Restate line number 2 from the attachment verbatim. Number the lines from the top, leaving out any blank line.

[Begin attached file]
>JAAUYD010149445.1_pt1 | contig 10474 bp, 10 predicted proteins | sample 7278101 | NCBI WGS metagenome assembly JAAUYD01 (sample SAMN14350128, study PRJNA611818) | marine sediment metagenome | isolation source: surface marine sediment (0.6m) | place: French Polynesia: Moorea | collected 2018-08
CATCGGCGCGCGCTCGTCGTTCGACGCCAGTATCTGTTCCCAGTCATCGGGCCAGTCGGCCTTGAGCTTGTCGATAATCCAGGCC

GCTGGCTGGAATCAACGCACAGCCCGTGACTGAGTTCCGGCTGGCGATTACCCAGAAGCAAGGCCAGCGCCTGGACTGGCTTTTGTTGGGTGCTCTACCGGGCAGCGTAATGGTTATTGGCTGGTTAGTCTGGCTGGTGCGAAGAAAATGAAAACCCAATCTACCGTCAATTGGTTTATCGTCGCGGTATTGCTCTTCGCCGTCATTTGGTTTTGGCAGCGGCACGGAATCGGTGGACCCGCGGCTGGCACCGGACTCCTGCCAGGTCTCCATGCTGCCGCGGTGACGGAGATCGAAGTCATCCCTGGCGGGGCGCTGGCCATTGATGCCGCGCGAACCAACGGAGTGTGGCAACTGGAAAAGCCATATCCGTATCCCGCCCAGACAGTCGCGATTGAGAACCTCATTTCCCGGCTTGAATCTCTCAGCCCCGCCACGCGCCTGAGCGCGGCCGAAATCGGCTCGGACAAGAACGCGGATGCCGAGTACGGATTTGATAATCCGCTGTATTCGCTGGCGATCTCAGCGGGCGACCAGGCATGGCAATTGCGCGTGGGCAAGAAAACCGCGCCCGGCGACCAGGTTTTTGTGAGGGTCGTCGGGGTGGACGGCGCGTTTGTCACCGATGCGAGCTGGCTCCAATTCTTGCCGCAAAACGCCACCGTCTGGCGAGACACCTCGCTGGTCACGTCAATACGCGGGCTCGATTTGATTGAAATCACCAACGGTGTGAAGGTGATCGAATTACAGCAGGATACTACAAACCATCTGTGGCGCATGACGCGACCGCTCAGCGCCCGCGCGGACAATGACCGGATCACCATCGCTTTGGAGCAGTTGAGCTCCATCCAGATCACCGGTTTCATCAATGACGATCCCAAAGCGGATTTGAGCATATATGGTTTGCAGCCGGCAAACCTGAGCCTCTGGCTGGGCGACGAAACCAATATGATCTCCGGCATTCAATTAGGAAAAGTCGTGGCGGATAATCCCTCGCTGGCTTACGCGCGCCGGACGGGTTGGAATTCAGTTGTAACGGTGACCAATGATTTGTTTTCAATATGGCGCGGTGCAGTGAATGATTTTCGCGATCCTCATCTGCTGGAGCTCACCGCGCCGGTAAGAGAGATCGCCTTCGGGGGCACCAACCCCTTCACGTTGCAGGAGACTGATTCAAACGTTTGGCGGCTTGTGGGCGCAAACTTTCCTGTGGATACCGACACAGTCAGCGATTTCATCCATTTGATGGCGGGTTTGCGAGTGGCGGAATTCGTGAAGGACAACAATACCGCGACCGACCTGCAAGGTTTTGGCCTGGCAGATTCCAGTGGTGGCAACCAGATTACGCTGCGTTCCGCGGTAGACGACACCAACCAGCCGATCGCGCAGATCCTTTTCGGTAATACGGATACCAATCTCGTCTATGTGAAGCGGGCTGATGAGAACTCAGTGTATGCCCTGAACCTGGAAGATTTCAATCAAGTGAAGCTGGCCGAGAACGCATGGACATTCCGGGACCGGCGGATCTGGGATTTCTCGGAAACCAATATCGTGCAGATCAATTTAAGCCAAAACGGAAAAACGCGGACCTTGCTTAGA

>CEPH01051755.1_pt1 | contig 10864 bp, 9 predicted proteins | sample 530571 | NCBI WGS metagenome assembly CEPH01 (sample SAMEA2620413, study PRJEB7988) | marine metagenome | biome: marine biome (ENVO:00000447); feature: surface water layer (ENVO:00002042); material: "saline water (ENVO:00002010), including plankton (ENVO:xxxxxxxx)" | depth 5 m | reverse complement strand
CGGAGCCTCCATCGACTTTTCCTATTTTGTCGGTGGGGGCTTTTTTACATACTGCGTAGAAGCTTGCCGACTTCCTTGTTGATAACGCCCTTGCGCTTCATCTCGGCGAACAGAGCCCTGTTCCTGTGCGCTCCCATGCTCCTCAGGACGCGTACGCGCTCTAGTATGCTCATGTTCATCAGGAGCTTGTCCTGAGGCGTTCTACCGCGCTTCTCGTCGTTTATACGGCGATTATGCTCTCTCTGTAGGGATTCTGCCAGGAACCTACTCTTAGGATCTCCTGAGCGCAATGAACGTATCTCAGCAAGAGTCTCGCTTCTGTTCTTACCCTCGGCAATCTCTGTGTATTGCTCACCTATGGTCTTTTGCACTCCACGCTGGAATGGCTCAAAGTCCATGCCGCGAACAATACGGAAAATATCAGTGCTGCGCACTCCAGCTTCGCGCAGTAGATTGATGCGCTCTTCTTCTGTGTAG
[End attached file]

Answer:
CATCGGCGCGCGCTCGTCGTTCGACGCCAGTATCTGTTCCCAGTCATCGGGCCAGTCGGCCTTGAGCTTGTCGATAATCCAGGCC